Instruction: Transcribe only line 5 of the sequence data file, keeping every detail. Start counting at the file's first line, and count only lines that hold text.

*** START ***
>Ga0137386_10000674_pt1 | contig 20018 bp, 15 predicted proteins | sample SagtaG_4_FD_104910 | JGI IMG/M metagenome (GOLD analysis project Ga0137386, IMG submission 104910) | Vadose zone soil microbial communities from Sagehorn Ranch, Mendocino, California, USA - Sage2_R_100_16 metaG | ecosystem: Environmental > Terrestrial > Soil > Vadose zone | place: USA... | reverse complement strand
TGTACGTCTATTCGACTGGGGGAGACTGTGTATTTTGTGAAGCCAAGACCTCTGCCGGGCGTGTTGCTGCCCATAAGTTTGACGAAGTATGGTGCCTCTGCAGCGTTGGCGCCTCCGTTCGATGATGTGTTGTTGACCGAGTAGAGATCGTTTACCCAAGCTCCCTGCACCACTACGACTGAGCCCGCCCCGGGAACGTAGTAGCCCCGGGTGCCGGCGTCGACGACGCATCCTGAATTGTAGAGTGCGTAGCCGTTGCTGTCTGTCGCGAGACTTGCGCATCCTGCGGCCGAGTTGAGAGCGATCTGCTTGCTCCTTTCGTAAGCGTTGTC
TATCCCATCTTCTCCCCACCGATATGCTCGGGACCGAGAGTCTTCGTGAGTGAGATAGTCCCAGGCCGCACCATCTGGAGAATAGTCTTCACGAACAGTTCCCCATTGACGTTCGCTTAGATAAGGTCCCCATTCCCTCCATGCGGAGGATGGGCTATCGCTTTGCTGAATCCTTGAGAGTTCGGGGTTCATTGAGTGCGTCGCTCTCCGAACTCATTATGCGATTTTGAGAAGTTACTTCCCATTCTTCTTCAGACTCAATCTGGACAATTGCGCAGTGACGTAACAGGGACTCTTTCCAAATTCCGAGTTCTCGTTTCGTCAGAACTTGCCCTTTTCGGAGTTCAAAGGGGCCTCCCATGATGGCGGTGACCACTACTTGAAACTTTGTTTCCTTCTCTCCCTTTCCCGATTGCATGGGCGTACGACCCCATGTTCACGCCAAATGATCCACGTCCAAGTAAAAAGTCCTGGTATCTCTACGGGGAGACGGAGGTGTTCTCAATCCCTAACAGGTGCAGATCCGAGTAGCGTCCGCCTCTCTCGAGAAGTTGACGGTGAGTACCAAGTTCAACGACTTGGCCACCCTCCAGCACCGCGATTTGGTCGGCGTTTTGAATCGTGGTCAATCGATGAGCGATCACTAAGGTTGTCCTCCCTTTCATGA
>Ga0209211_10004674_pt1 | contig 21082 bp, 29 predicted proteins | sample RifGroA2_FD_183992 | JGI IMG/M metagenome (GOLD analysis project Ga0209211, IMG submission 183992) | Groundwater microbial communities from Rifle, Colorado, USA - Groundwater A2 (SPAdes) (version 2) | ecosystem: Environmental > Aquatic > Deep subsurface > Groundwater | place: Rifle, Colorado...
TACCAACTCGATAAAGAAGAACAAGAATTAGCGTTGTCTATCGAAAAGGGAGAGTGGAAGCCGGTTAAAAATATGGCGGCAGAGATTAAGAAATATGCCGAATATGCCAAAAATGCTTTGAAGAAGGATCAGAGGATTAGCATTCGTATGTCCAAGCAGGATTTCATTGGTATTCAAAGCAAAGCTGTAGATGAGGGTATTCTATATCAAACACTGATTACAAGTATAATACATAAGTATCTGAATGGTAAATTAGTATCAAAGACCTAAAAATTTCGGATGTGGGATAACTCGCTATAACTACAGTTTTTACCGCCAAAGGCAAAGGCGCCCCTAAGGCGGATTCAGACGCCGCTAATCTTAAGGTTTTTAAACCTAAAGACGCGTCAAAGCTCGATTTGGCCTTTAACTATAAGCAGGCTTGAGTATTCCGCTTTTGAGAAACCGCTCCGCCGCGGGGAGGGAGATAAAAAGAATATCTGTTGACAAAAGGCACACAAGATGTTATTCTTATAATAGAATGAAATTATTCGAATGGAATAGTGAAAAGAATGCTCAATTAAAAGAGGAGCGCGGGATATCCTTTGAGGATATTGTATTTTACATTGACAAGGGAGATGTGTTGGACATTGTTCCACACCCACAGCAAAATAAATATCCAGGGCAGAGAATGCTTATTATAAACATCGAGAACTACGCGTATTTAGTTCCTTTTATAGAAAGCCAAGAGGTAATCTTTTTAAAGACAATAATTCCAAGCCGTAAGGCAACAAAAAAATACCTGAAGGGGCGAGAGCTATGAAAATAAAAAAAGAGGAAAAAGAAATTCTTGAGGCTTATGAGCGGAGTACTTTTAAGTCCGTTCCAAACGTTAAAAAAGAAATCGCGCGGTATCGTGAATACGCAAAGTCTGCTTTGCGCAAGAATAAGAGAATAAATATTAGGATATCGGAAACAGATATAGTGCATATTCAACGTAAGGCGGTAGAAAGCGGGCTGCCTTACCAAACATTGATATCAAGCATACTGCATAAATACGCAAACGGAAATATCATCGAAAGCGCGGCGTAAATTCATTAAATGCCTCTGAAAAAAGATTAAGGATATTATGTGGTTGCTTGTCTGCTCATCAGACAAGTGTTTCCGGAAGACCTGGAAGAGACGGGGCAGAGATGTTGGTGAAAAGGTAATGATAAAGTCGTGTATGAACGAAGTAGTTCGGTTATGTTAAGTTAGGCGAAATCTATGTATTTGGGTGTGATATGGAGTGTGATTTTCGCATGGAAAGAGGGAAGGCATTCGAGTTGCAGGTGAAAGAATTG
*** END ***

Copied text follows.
TACCAACTCGATAAAGAAGAACAAGAATTAGCGTTGTCTATCGAAAAGGGAGAGTGGAAGCCGGTTAAAAATATGGCGGCAGAGATTAAGAAATATGCCGAATATGCCAAAAATGCTTTGAAGAAGGATCAGAGGATTAGCATTCGTATGTCCAAGCAGGATTTCATTGGTATTCAAAGCAAAGCTGTAGATGAGGGTATTCTATATCAAACACTGATTACAAGTATAATACATAAGTATCTGAATGGTAAATTAGTATCAAAGACCTAAAAATTTCGGATGTGGGATAACTCGCTATAACTACAGTTTTTACCGCCAAAGGCAAAGGCGCCCCTAAGGCGGATTCAGACGCCGCTAATCTTAAGGTTTTTAAACCTAAAGACGCGTCAAAGCTCGATTTGGCCTTTAACTATAAGCAGGCTTGAGTATTCCGCTTTTGAGAAACCGCTCCGCCGCGGGGAGGGAGATAAAAAGAATATCTGTTGACAAAAGGCACACAAGATGTTATTCTTATAATAGAATGAAATTATTCGAATGGAATAGTGAAAAGAATGCTCAATTAAAAGAGGAGCGCGGGATATCCTTTGAGGATATTGTATTTTACATTGACAAGGGAGATGTGTTGGACATTGTTCCACACCCACAGCAAAATAAATATCCAGGGCAGAGAATGCTTATTATAAACATCGAGAACTACGCGTATTTAGTTCCTTTTATAGAAAGCCAAGAGGTAATCTTTTTAAAGACAATAATTCCAAGCCGTAAGGCAACAAAAAAATACCTGAAGGGGCGAGAGCTATGAAAATAAAAAAAGAGGAAAAAGAAATTCTTGAGGCTTATGAGCGGAGTACTTTTAAGTCCGTTCCAAACGTTAAAAAAGAAATCGCGCGGTATCGTGAATACGCAAAGTCTGCTTTGCGCAAGAATAAGAGAATAAATATTAGGATATCGGAAACAGATATAGTGCATATTCAACGTAAGGCGGTAGAAAGCGGGCTGCCTTACCAAACATTGATATCAAGCATACTGCATAAATACGCAAACGGAAATATCATCGAAAGCGCGGCGTAAATTCATTAAATGCCTCTGAAAAAAGATTAAGGATATTATGTGGTTGCTTGTCTGCTCATCAGACAAGTGTTTCCGGAAGACCTGGAAGAGACGGGGCAGAGATGTTGGTGAAAAGGTAATGATAAAGTCGTGTATGAACGAAGTAGTTCGGTTATGTTAAGTTAGGCGAAATCTATGTATTTGGGTGTGATATGGAGTGTGATTTTCGCATGGAAAGAGGGAAGGCATTCGAGTTGCAGGTGAAAGAATTG